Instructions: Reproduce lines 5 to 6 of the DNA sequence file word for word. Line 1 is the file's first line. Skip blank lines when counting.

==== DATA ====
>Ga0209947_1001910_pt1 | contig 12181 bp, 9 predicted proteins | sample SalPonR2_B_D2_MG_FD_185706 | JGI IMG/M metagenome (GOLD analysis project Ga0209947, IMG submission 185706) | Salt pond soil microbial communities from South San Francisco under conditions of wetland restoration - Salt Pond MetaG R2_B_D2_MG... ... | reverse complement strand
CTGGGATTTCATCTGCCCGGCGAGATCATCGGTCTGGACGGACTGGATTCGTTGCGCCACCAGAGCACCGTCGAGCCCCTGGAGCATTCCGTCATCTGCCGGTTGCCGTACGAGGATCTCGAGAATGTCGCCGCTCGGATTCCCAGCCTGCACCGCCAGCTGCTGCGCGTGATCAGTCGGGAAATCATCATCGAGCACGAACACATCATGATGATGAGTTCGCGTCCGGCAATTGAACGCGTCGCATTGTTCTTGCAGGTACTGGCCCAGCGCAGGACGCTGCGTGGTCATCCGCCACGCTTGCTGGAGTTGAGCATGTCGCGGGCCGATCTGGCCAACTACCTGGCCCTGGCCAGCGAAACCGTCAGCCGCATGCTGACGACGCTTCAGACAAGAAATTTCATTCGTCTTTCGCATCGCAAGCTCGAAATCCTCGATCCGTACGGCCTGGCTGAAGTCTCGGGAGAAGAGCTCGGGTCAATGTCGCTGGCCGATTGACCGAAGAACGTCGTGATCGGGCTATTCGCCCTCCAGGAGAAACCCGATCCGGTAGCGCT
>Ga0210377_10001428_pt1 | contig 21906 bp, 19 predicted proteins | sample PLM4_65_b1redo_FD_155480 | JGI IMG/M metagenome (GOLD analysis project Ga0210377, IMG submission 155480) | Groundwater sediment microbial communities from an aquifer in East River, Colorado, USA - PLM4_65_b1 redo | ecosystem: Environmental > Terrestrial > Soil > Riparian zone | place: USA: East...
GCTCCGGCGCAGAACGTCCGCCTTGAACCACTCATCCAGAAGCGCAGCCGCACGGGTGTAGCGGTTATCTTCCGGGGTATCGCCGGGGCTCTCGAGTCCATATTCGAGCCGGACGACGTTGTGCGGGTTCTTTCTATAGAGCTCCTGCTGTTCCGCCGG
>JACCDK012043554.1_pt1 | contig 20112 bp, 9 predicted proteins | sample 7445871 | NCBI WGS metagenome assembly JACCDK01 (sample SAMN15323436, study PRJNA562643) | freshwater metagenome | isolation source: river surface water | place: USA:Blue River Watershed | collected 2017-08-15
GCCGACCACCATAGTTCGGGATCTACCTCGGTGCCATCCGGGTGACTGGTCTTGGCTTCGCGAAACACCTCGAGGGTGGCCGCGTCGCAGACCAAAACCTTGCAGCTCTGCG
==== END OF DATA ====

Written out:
>JACCDK012043554.1_pt1 | contig 20112 bp, 9 predicted proteins | sample 7445871 | NCBI WGS metagenome assembly JACCDK01 (sample SAMN15323436, study PRJNA562643) | freshwater metagenome | isolation source: river surface water | place: USA:Blue River Watershed | collected 2017-08-15
GCCGACCACCATAGTTCGGGATCTACCTCGGTGCCATCCGGGTGACTGGTCTTGGCTTCGCGAAACACCTCGAGGGTGGCCGCGTCGCAGACCAAAACCTTGCAGCTCTGCG